First lady Jill Biden tested positive for Covid again on Wednesday, marking another rebound case for the first family.
The White House released a statement saying she had tested positive but experienced no symptoms.
Late last month, President Joe Biden also tested positive again for Covid, less than a week after the president returned to work following his coronavirus diagnosis in late July.
“The president has experienced no re-emergence of symptoms, and continues to feel quite well,” the White House physician, said in a 30 July memo. “This being the case, there is no reason to reinitiate treatment at this time, but we will obviously continue close observation.”
The Bidens’ Covid boomerang is the latest high-profile “rebound” case among those who took Paxlovid, an antiviral medicine from Pfizer, after White House medical adviser Dr Anthony Fauci in June.
Here’s what you need to know about rebound cases of Covid and Paxlovid.
How common are rebound cases with Paxlovid?
The FDA approved Paxlovid for emergency use in December. Initial studies suggest between one and 6 per cent of people experience “rebound”-like symptoms towards the end of their original course of Covid, between days 10 and 14 since initially testing positive Covid. They are not considered new infections with Covid.
According to the CDC, rebound symptoms tend to be milder, and are unlikely to lead to hospitalisation. The agency says there’s no evidence more Paxlovid is needed to resolve rebound cases, and notes “a brief return of symptoms may be part of the natural history of” of Covid.
Some physicians, relying largely on anecdotal evidence thus far, believe rebound cases are more common, with rates between 20 and 40 per cent.
“I think this was predictable,” Dr Jonathan Reiner of George Washington University wrote on Twitter on Saturday of the president’s new diagnosis. “The prior data suggesting ‘rebound’ Paxlovid positivity in the low single digits is outdated.”
Do rebound cases mean Paxlovid doesn’t work?
Health experts say Paxlovid is still very effective for keeping high-risk people out of the hospital.
“Paxlovid is working really well at preventing serious illness, rebound or no rebound, and that’s why he was offered it, and that’s why the president took it,” White House Covid-19 response coordinator Dr Ashish Jha said in July when Mr Biden first got coronavirus.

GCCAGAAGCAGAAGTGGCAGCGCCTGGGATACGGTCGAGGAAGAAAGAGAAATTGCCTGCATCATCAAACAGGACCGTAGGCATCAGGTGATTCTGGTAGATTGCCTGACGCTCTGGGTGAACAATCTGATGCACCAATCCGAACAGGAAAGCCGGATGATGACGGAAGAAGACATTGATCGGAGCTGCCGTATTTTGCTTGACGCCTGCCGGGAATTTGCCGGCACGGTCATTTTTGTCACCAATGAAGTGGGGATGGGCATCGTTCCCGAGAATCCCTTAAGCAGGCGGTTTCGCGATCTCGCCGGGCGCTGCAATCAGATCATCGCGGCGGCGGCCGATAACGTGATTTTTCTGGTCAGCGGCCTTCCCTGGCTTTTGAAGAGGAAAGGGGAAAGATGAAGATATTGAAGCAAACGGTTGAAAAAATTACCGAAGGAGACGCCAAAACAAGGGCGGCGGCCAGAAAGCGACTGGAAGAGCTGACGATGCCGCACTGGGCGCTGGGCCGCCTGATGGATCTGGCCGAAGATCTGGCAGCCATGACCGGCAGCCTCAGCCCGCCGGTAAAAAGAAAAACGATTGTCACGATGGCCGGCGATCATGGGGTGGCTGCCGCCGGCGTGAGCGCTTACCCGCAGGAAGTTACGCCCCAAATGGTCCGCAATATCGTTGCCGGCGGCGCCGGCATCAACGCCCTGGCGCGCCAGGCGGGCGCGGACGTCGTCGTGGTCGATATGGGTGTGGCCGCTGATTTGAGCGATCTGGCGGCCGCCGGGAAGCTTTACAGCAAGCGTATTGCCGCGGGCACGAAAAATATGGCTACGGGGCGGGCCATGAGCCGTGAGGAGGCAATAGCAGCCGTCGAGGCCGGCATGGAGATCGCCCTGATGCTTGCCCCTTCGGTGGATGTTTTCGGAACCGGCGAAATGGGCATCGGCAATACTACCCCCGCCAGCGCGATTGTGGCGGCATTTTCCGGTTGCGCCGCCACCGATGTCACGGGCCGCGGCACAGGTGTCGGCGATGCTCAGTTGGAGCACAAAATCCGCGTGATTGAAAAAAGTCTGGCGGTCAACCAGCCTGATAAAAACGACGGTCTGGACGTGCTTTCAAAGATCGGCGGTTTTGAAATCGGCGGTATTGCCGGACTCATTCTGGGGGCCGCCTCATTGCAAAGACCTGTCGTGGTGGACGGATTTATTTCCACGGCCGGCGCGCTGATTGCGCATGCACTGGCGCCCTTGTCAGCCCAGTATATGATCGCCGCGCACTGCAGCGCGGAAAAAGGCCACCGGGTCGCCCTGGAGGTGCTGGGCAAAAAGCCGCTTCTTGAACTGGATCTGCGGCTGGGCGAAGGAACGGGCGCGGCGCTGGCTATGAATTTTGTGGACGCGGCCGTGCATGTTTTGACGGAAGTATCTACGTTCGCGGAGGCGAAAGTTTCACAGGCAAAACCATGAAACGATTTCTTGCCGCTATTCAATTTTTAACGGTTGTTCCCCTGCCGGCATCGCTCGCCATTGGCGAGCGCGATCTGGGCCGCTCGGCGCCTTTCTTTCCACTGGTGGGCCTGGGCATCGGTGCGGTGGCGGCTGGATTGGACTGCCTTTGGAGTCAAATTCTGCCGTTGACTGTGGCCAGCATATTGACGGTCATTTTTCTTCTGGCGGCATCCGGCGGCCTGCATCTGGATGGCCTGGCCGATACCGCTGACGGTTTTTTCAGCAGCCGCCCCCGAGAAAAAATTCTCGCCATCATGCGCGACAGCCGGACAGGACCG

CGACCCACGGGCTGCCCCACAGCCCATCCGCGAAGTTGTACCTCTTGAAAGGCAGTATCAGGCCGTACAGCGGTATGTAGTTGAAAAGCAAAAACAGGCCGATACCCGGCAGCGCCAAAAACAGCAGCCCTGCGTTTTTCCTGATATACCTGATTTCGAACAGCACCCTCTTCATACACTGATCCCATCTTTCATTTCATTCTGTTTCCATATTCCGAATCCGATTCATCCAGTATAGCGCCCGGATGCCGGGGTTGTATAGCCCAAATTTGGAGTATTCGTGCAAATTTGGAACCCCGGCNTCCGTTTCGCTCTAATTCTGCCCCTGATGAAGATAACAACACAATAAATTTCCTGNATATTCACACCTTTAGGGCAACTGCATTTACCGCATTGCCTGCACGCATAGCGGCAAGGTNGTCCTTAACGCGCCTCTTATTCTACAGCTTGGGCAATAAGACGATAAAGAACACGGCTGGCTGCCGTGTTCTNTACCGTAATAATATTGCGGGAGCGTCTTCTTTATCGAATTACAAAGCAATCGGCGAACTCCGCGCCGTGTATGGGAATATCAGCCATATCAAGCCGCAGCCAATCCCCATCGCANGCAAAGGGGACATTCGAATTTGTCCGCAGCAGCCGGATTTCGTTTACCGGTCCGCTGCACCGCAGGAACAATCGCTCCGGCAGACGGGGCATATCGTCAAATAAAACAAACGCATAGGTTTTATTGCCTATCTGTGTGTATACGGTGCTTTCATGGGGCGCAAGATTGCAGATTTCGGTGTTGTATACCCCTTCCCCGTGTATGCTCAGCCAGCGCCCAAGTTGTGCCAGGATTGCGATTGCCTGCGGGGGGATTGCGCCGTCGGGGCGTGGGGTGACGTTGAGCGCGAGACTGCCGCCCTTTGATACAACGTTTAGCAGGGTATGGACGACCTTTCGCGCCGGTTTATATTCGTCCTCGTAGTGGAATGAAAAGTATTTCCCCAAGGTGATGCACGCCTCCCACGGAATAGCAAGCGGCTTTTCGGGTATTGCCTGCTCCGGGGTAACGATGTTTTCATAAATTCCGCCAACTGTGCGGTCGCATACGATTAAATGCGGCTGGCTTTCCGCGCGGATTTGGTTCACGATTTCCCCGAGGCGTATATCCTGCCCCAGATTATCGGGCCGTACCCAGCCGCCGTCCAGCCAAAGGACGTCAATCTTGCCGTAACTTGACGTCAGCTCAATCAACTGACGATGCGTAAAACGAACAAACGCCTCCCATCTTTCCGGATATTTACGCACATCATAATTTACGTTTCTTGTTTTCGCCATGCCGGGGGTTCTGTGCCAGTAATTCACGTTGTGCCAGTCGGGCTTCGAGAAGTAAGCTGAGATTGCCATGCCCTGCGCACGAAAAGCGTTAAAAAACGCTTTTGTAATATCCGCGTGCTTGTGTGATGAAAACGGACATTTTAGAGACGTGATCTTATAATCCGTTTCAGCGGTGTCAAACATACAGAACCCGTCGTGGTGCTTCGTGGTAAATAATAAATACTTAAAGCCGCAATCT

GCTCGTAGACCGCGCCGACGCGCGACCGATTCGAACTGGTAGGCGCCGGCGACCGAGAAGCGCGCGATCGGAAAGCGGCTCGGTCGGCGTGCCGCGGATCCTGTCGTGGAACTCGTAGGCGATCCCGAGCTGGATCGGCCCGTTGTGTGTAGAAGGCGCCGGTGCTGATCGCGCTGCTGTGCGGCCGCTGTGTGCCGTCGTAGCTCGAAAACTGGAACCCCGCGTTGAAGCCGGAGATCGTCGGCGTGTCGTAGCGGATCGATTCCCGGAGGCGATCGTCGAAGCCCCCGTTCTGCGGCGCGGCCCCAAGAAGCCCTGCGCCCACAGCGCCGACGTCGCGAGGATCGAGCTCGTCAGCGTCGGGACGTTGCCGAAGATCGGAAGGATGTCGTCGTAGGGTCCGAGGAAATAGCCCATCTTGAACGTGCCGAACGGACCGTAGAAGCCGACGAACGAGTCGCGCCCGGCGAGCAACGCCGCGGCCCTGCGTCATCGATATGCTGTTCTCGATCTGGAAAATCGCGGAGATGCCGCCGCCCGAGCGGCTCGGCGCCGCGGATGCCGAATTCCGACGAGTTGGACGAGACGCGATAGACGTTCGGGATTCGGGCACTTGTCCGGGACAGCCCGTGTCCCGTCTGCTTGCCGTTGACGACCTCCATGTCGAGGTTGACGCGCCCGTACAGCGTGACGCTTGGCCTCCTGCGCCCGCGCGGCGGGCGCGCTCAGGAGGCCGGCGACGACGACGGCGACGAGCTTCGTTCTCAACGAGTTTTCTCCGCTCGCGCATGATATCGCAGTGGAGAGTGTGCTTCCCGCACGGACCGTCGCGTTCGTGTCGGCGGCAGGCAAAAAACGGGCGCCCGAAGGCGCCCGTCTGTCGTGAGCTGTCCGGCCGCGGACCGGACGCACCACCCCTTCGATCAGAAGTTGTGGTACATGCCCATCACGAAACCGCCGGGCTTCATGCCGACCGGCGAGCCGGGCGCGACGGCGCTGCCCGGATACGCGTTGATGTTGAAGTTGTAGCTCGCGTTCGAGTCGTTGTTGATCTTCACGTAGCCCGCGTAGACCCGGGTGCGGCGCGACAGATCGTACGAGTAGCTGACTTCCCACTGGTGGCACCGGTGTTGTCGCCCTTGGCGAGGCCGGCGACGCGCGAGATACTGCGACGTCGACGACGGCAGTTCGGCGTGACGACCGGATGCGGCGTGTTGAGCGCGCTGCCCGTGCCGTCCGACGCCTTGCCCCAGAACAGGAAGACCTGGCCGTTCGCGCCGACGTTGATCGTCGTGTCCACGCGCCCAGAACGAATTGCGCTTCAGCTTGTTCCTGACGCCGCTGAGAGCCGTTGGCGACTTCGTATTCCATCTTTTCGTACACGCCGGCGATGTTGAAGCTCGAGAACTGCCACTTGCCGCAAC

Studies show that it can reduce the risk of hospitalisation and death in the most vulnerable Covid patients by nearly 90 per cent, according to Yale.
A late-stage clinical trial found Paxlovid to reduce the risk of hospitalisation or death by 89 per cent. Those figures were submitted to the US Food and Drug Administration (FDA) last year prior to emergency approval of the drug.
“The message I want to convey is that, if you do qualify and if you’re at risk, I think that this is a phenomenal drug that could really make a difference in keeping people outside of the hospital and not needing to be hospitalized,” Boston Medical Center’s Dr Sabrina Assoumou told NBC Boston.
There’s some initial evidence that Paxlovid, which is currently authorised for seniors and other high-risk groups, does not make a statistically impact on hospitalisations for Covid cases among the young and low risk, who face low odds of being hospitalised anyway. Pfizer’s trials of the drug found no difference was made on low-risk, young, unvaccinated people, as did an Israeli study.
What’s next for Paxlovid and rebound cases?
Doctors say the most important next areas to study are when is the best time to prescribe Paxlovid, how its effectiveness may be changing with the rapidly evolving variants of Covid, and whether physicians should embrace a multi-drug cocktail treatment regime, as they do with other viruses like HIV.